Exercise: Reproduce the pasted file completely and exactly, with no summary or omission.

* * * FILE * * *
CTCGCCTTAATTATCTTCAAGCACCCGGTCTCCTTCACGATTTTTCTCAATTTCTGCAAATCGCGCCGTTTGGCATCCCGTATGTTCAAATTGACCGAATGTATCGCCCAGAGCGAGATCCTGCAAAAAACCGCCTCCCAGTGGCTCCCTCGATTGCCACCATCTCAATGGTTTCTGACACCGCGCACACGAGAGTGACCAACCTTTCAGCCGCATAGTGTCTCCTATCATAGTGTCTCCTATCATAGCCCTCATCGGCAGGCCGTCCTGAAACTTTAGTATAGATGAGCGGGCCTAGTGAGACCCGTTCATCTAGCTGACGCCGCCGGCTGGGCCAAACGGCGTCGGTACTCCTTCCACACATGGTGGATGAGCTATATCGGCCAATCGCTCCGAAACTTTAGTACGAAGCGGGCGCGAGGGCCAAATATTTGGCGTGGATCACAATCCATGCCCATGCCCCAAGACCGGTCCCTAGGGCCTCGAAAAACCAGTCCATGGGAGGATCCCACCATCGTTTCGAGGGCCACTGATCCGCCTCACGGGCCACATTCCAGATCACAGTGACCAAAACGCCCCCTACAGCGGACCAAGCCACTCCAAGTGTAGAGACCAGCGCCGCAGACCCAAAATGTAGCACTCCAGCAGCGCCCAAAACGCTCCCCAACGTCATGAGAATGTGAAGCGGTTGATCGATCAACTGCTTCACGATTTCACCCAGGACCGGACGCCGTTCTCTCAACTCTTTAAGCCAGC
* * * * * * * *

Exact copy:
CTCGCCTTAATTATCTTCAAGCACCCGGTCTCCTTCACGATTTTTCTCAATTTCTGCAAATCGCGCCGTTTGGCATCCCGTATGTTCAAATTGACCGAATGTATCGCCCAGAGCGAGATCCTGCAAAAAACCGCCTCCCAGTGGCTCCCTCGATTGCCACCATCTCAATGGTTTCTGACACCGCGCACACGAGAGTGACCAACCTTTCAGCCGCATAGTGTCTCCTATCATAGTGTCTCCTATCATAGCCCTCATCGGCAGGCCGTCCTGAAACTTTAGTATAGATGAGCGGGCCTAGTGAGACCCGTTCATCTAGCTGACGCCGCCGGCTGGGCCAAACGGCGTCGGTACTCCTTCCACACATGGTGGATGAGCTATATCGGCCAATCGCTCCGAAACTTTAGTACGAAGCGGGCGCGAGGGCCAAATATTTGGCGTGGATCACAATCCATGCCCATGCCCCAAGACCGGTCCCTAGGGCCTCGAAAAACCAGTCCATGGGAGGATCCCACCATCGTTTCGAGGGCCACTGATCCGCCTCACGGGCCACATTCCAGATCACAGTGACCAAAACGCCCCCTACAGCGGACCAAGCCACTCCAAGTGTAGAGACCAGCGCCGCAGACCCAAAATGTAGCACTCCAGCAGCGCCCAAAACGCTCCCCAACGTCATGAGAATGTGAAGCGGTTGATCGATCAACTGCTTCACGATTTCACCCAGGACCGGACGCCGTTCTCTCAACTCTTTAAGCCAGC